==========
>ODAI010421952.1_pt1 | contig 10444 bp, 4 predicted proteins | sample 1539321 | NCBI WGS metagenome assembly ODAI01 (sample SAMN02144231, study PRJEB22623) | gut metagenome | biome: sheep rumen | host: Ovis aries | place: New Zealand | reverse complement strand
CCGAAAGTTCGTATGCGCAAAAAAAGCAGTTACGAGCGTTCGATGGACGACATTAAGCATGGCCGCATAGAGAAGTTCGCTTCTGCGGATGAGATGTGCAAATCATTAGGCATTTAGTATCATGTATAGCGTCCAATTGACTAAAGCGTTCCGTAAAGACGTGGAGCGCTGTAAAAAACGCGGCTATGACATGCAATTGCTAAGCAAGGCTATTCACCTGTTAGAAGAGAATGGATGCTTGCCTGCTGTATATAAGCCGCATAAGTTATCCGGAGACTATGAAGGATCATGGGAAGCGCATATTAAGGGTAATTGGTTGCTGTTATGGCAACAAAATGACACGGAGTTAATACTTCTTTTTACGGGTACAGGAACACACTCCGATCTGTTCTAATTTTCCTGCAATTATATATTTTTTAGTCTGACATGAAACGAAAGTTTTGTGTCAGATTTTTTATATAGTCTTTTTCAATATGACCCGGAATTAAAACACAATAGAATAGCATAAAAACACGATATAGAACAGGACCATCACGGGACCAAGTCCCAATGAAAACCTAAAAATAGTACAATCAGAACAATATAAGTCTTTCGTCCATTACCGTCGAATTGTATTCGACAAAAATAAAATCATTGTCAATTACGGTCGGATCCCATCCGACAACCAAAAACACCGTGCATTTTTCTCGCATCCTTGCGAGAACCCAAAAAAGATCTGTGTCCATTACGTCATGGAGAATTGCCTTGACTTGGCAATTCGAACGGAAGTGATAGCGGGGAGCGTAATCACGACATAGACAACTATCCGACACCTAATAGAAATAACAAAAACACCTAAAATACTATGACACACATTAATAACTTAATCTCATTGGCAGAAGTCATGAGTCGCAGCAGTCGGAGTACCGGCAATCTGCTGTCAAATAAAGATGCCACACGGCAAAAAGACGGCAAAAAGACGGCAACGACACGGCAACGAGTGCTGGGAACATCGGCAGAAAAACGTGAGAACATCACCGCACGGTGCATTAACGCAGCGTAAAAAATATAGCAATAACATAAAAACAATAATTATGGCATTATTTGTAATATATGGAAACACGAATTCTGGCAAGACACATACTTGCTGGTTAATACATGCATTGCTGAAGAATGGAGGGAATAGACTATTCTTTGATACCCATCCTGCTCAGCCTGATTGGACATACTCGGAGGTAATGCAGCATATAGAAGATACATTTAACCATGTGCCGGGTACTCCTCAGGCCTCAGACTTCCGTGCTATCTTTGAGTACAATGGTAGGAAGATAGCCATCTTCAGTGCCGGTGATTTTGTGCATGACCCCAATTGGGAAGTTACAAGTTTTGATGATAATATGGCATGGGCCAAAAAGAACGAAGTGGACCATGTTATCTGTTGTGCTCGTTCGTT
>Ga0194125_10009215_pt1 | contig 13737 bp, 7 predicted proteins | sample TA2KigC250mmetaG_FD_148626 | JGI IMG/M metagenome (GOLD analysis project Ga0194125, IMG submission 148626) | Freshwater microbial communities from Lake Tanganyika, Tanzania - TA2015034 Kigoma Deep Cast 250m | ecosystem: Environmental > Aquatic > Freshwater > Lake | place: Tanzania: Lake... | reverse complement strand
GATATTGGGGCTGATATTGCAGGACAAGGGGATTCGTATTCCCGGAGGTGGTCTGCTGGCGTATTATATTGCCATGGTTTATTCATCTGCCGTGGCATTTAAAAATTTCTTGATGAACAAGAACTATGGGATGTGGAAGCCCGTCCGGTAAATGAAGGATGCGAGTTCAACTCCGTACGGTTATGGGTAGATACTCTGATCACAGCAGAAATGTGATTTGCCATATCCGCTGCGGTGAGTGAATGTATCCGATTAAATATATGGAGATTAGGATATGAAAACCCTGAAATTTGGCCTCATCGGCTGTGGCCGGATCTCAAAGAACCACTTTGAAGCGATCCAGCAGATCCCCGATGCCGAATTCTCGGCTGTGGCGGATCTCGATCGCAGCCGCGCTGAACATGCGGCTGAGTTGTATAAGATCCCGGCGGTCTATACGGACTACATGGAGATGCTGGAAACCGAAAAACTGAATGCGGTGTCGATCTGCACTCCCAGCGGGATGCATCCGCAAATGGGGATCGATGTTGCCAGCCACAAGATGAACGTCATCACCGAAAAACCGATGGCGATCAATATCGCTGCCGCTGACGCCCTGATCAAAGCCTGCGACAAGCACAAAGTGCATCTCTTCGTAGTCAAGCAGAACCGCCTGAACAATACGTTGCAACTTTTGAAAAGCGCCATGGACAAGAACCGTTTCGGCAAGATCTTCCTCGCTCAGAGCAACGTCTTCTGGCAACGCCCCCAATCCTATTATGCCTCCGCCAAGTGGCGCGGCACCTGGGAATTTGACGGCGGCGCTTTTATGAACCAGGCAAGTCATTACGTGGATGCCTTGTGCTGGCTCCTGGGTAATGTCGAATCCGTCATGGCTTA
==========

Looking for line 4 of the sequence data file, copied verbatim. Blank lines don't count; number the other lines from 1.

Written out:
GATATTGGGGCTGATATTGCAGGACAAGGGGATTCGTATTCCCGGAGGTGGTCTGCTGGCGTATTATATTGCCATGGTTTATTCATCTGCCGTGGCATTTAAAAATTTCTTGATGAACAAGAACTATGGGATGTGGAAGCCCGTCCGGTAAATGAAGGATGCGAGTTCAACTCCGTACGGTTATGGGTAGATACTCTGATCACAGCAGAAATGTGATTTGCCATATCCGCTGCGGTGAGTGAATGTATCCGATTAAATATATGGAGATTAGGATATGAAAACCCTGAAATTTGGCCTCATCGGCTGTGGCCGGATCTCAAAGAACCACTTTGAAGCGATCCAGCAGATCCCCGATGCCGAATTCTCGGCTGTGGCGGATCTCGATCGCAGCCGCGCTGAACATGCGGCTGAGTTGTATAAGATCCCGGCGGTCTATACGGACTACATGGAGATGCTGGAAACCGAAAAACTGAATGCGGTGTCGATCTGCACTCCCAGCGGGATGCATCCGCAAATGGGGATCGATGTTGCCAGCCACAAGATGAACGTCATCACCGAAAAACCGATGGCGATCAATATCGCTGCCGCTGACGCCCTGATCAAAGCCTGCGACAAGCACAAAGTGCATCTCTTCGTAGTCAAGCAGAACCGCCTGAACAATACGTTGCAACTTTTGAAAAGCGCCATGGACAAGAACCGTTTCGGCAAGATCTTCCTCGCTCAGAGCAACGTCTTCTGGCAACGCCCCCAATCCTATTATGCCTCCGCCAAGTGGCGCGGCACCTGGGAATTTGACGGCGGCGCTTTTATGAACCAGGCAAGTCATTACGTGGATGCCTTGTGCTGGCTCCTGGGTAATGTCGAATCCGTCATGGCTTA